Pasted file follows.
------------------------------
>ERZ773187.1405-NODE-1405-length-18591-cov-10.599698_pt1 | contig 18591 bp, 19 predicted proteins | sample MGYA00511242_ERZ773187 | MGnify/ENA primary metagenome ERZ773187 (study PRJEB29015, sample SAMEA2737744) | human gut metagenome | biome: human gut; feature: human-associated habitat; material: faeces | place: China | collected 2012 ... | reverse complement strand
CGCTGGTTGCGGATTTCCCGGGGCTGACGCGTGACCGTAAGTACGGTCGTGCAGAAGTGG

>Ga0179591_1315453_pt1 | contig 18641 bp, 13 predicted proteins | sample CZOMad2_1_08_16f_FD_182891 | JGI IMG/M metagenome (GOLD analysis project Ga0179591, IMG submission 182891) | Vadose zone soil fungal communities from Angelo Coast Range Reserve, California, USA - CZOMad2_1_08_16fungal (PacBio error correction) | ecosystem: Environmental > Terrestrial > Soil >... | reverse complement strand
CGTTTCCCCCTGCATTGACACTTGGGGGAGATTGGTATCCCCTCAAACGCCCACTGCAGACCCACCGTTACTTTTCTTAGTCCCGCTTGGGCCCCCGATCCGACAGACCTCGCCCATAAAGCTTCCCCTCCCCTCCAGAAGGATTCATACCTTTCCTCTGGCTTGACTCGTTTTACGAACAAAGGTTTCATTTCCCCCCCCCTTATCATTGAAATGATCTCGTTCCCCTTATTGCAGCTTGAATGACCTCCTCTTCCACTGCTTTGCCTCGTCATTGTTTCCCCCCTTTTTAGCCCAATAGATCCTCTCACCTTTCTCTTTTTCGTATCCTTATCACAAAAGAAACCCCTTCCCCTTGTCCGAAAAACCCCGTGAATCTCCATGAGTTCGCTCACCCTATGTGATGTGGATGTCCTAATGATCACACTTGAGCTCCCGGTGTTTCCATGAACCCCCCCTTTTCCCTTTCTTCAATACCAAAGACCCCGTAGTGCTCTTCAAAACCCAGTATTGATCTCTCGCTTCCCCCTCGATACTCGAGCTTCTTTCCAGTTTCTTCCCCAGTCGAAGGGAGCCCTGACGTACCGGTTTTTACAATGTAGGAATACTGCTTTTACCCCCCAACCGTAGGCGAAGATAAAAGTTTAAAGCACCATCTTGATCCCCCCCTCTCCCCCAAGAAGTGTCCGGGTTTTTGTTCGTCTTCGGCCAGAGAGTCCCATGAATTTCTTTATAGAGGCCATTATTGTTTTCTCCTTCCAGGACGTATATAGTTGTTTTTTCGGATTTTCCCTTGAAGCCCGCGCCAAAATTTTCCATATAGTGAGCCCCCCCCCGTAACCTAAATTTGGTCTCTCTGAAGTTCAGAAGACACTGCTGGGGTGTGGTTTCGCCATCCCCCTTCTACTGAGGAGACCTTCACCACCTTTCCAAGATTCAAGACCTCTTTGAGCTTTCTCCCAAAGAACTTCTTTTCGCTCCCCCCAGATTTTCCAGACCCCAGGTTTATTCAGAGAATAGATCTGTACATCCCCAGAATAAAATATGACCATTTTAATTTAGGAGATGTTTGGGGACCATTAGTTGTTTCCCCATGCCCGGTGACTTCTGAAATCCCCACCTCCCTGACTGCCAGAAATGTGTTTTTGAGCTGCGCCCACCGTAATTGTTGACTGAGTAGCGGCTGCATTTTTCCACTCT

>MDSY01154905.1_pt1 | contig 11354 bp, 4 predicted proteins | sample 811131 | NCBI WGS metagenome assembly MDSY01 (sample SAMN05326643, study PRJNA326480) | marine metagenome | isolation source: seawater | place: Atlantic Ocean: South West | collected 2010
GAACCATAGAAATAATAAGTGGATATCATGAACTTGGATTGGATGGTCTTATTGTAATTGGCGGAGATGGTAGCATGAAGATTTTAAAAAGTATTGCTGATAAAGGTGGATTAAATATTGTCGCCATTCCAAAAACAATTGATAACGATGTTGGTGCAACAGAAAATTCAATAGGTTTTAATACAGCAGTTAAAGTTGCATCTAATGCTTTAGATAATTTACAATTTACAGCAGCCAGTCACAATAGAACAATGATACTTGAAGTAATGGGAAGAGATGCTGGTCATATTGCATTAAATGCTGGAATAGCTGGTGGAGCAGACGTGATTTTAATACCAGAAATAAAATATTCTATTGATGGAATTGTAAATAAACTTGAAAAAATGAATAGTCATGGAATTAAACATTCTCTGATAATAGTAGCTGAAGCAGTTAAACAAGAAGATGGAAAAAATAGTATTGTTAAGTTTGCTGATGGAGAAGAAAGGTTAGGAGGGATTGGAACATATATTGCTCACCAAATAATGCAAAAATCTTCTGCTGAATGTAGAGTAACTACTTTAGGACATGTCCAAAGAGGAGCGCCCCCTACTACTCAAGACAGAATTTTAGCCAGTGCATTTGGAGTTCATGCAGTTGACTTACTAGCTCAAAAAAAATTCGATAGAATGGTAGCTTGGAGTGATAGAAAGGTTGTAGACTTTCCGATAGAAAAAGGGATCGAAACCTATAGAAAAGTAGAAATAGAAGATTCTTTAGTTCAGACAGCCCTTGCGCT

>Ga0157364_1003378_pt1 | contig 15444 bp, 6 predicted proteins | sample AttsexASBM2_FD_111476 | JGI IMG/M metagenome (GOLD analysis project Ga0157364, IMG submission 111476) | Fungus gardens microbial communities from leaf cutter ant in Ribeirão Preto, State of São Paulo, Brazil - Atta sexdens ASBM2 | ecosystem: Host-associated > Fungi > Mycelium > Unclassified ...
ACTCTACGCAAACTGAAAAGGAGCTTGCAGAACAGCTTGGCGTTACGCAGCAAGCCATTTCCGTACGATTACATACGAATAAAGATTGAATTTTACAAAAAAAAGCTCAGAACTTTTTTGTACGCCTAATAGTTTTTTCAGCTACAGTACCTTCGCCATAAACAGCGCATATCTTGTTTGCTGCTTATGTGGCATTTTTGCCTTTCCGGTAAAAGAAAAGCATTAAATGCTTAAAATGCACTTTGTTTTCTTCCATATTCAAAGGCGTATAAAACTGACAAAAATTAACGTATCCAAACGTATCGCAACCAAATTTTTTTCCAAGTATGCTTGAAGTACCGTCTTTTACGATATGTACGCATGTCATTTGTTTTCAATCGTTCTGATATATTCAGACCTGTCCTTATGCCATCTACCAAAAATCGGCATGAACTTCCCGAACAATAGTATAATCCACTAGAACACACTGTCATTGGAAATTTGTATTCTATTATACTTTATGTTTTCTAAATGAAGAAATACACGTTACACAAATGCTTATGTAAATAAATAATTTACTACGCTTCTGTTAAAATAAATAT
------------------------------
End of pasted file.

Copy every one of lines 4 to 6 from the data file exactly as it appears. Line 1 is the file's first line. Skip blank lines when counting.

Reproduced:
CGTTTCCCCCTGCATTGACACTTGGGGGAGATTGGTATCCCCTCAAACGCCCACTGCAGACCCACCGTTACTTTTCTTAGTCCCGCTTGGGCCCCCGATCCGACAGACCTCGCCCATAAAGCTTCCCCTCCCCTCCAGAAGGATTCATACCTTTCCTCTGGCTTGACTCGTTTTACGAACAAAGGTTTCATTTCCCCCCCCCTTATCATTGAAATGATCTCGTTCCCCTTATTGCAGCTTGAATGACCTCCTCTTCCACTGCTTTGCCTCGTCATTGTTTCCCCCCTTTTTAGCCCAATAGATCCTCTCACCTTTCTCTTTTTCGTATCCTTATCACAAAAGAAACCCCTTCCCCTTGTCCGAAAAACCCCGTGAATCTCCATGAGTTCGCTCACCCTATGTGATGTGGATGTCCTAATGATCACACTTGAGCTCCCGGTGTTTCCATGAACCCCCCCTTTTCCCTTTCTTCAATACCAAAGACCCCGTAGTGCTCTTCAAAACCCAGTATTGATCTCTCGCTTCCCCCTCGATACTCGAGCTTCTTTCCAGTTTCTTCCCCAGTCGAAGGGAGCCCTGACGTACCGGTTTTTACAATGTAGGAATACTGCTTTTACCCCCCAACCGTAGGCGAAGATAAAAGTTTAAAGCACCATCTTGATCCCCCCCTCTCCCCCAAGAAGTGTCCGGGTTTTTGTTCGTCTTCGGCCAGAGAGTCCCATGAATTTCTTTATAGAGGCCATTATTGTTTTCTCCTTCCAGGACGTATATAGTTGTTTTTTCGGATTTTCCCTTGAAGCCCGCGCCAAAATTTTCCATATAGTGAGCCCCCCCCCGTAACCTAAATTTGGTCTCTCTGAAGTTCAGAAGACACTGCTGGGGTGTGGTTTCGCCATCCCCCTTCTACTGAGGAGACCTTCACCACCTTTCCAAGATTCAAGACCTCTTTGAGCTTTCTCCCAAAGAACTTCTTTTCGCTCCCCCCAGATTTTCCAGACCCCAGGTTTATTCAGAGAATAGATCTGTACATCCCCAGAATAAAATATGACCATTTTAATTTAGGAGATGTTTGGGGACCATTAGTTGTTTCCCCATGCCCGGTGACTTCTGAAATCCCCACCTCCCTGACTGCCAGAAATGTGTTTTTGAGCTGCGCCCACCGTAATTGTTGACTGAGTAGCGGCTGCATTTTTCCACTCT

>MDSY01154905.1_pt1 | contig 11354 bp, 4 predicted proteins | sample 811131 | NCBI WGS metagenome assembly MDSY01 (sample SAMN05326643, study PRJNA326480) | marine metagenome | isolation source: seawater | place: Atlantic Ocean: South West | collected 2010
GAACCATAGAAATAATAAGTGGATATCATGAACTTGGATTGGATGGTCTTATTGTAATTGGCGGAGATGGTAGCATGAAGATTTTAAAAAGTATTGCTGATAAAGGTGGATTAAATATTGTCGCCATTCCAAAAACAATTGATAACGATGTTGGTGCAACAGAAAATTCAATAGGTTTTAATACAGCAGTTAAAGTTGCATCTAATGCTTTAGATAATTTACAATTTACAGCAGCCAGTCACAATAGAACAATGATACTTGAAGTAATGGGAAGAGATGCTGGTCATATTGCATTAAATGCTGGAATAGCTGGTGGAGCAGACGTGATTTTAATACCAGAAATAAAATATTCTATTGATGGAATTGTAAATAAACTTGAAAAAATGAATAGTCATGGAATTAAACATTCTCTGATAATAGTAGCTGAAGCAGTTAAACAAGAAGATGGAAAAAATAGTATTGTTAAGTTTGCTGATGGAGAAGAAAGGTTAGGAGGGATTGGAACATATATTGCTCACCAAATAATGCAAAAATCTTCTGCTGAATGTAGAGTAACTACTTTAGGACATGTCCAAAGAGGAGCGCCCCCTACTACTCAAGACAGAATTTTAGCCAGTGCATTTGGAGTTCATGCAGTTGACTTACTAGCTCAAAAAAAATTCGATAGAATGGTAGCTTGGAGTGATAGAAAGGTTGTAGACTTTCCGATAGAAAAAGGGATCGAAACCTATAGAAAAGTAGAAATAGAAGATTCTTTAGTTCAGACAGCCCTTGCGCT